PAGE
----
The kingdom would continue for another 21 years until its overthrow in 1893 with the fall of the House of Kalākaua. Sugar had been a major export from Hawaii since Captain James Cook's arrival in 1778; the first permanent plantation in the islands was on Kauai in 1835. William Hooper began growing sugar cane. Within thirty years there would be plantations on four of the main islands. Sugar had altered Hawaii's economy. United States influence in Hawaiian government began with American-born plantation owners demanding a say in Kingdom politics; this was driven by the economics of the sugar industry. Pressure from these foreign born politicians was being felt by the King and chiefs with demands of land tenure. After a five month occupation by the British in 1843, Kamehameha III relented to the foreign advisors to private land demands with the Great Māhele, distributing the lands as pushed on by the missionaries, including Gerrit P. Judd. During the 1850s, the U. S. import tariff on sugar from Hawaii was much higher than the import tariffs Hawaiians were charging the U.
S. and Kamehameha III sought reciprocity. The monarch wished to lower the tariffs being paid out to the U. S. while still maintaining the Kingdom's sovereignty and making Hawaiian sugar competitive with other foreign markets. In 1854 Kamehameha III proposed a policy of reciprocity between the countries but the proposal died in the U. S. Senate; as early as 1873, a United States military commission recommended attempting to obtain Ford Island in exchange for the tax-free importation of sugar to the U. S. Major General John Schofield, U. S. commander of the military division of the Pacific, Brevet Brigadier General Burton S. Alexander arrived in Hawaii to ascertain its defensive capabilities. United States control of Hawaii was considered vital for the defense of the west coast of the United States, they were interested in Pu'uloa, Pearl Harbor; the sale of one of Hawaii's harbors was proposed by Charles Reed Bishop, a foreigner who had married into the Kamehameha family, had risen in the government to be Hawaiian Minister of Foreign Affairs, owned a country home near Pu'uloa.
He showed the two U. S. officers around the lochs, although his wife, Bernice Pauahi Bishop disapproved of selling Hawaiian lands. As monarch, William Charles Lunalilo, was content to let Bishop run all business affairs but the ceding of lands would become unpopular with the native Hawaiians. Many islanders thought that all the islands, rather than just Pearl Harbor, might be lost and opposed any cession of land. By November 1873, Lunalilo canceled negotiations and returned to drinking, against his doctor's advice. Lunalilo left no heirs; the legislature was empowered by the constitution to elect the monarch in these instances and chose David Kalākaua as the next monarch. The new ruler was pressured by the U. S. government to surrender Pearl Harbor to the Navy. Kalākaua was concerned that this would lead to annexation by the U. S. and to the contravention of the traditions of the Hawaiian people, who believed that the land was fertile and not for sale to anyone. In 1874 through 1875, Kalākaua traveled to the United States for a state visit to Washington DC to help gain support for a new treaty.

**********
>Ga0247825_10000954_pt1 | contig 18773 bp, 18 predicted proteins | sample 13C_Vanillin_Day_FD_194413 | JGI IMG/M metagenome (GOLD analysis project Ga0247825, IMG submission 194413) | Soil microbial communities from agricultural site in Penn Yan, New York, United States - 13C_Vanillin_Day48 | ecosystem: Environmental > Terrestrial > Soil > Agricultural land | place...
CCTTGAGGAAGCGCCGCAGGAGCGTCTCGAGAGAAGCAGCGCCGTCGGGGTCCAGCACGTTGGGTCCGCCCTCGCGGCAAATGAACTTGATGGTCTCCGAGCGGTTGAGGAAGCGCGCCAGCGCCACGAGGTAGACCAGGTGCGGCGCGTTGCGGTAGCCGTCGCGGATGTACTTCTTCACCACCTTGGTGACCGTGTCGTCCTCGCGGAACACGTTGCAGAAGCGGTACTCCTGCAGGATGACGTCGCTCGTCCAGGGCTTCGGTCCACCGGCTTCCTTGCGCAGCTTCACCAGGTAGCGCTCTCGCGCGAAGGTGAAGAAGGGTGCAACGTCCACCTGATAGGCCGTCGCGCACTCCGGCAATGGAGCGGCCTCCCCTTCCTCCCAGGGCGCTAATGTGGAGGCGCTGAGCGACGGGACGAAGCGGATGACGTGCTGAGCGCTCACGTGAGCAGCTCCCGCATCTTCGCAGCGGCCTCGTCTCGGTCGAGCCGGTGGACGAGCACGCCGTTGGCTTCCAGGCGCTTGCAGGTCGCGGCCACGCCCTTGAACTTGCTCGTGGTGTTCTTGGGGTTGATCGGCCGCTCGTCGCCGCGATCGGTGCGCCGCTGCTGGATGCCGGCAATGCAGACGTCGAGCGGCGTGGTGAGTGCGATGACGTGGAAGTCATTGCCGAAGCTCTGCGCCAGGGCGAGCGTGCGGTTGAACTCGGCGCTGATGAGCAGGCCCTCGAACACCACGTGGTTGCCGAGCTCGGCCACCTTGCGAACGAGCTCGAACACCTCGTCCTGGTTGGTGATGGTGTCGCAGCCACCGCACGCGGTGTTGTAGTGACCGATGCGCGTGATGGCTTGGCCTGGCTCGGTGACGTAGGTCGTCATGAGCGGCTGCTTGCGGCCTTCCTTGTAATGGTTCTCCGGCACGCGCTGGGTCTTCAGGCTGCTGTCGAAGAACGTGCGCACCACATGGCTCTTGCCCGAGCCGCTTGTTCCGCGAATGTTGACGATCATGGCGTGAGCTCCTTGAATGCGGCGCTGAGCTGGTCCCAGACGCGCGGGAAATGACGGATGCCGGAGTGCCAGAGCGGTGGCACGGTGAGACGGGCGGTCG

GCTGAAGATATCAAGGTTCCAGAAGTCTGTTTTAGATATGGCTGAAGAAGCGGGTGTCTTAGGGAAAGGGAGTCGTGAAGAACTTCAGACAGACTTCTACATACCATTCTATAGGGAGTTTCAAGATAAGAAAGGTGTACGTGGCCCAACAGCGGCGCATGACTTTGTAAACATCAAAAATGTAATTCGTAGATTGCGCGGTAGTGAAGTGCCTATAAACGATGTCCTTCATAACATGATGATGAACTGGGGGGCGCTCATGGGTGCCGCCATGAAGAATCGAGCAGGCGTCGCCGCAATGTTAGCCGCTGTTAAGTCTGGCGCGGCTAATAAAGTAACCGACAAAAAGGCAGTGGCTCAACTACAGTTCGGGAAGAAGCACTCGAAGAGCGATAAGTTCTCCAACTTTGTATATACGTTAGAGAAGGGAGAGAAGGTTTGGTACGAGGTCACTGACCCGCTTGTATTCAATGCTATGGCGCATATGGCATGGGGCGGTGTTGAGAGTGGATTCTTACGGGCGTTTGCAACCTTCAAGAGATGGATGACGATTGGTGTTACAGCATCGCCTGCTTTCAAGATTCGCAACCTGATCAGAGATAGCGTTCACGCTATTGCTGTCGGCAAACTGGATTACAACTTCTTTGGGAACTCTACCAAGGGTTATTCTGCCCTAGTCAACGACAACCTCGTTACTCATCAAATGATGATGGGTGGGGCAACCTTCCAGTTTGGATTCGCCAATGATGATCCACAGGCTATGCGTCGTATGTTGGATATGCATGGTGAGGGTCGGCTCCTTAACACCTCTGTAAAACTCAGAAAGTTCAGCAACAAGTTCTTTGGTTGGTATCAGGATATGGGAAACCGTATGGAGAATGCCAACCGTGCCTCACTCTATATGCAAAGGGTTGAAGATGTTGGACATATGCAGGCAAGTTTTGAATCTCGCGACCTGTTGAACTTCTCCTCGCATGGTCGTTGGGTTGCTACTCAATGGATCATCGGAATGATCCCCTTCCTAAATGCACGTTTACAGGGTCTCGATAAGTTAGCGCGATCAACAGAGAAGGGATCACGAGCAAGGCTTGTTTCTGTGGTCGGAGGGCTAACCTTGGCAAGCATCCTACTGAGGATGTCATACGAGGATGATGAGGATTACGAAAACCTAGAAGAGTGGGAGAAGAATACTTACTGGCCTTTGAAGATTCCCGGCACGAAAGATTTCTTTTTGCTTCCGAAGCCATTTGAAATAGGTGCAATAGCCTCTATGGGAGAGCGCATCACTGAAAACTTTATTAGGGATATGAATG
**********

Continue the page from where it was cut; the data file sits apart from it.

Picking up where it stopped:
Congress agreed to the Reciprocity Treaty of 1875 for seven years in exchange for Ford Island. After the treaty, sugar production expanded from 12,000 acres of farm land to 125,000 acres in 1891. At the end of the seven-year reciprocity agreement, the United States showed little interest in renewal. On January 20, 1887, the United States began leasing Pearl Harbor. Shortly afterwards, a group of non-Hawaiians calling themselves the Hawaiian Patriotic League began the Rebellion of 1887, they drafted their own constitution on July 6, 1887. The new constitution was written by Lorrin Thurston, the Hawaiian Minister of the Interior who used the Hawaiian militia as threat against Kalākaua. Kalākaua was forced under threat of assassination to dismiss his cabinet ministers and sign a new constitution which lessened his power, it would become known as the "Bayonet Constitution" due to the threat of force used. The Bayonet Constitution allowed the monarch to appoint cabinet ministers, but had stripped him of the power to dismiss them without approval from the Legislature.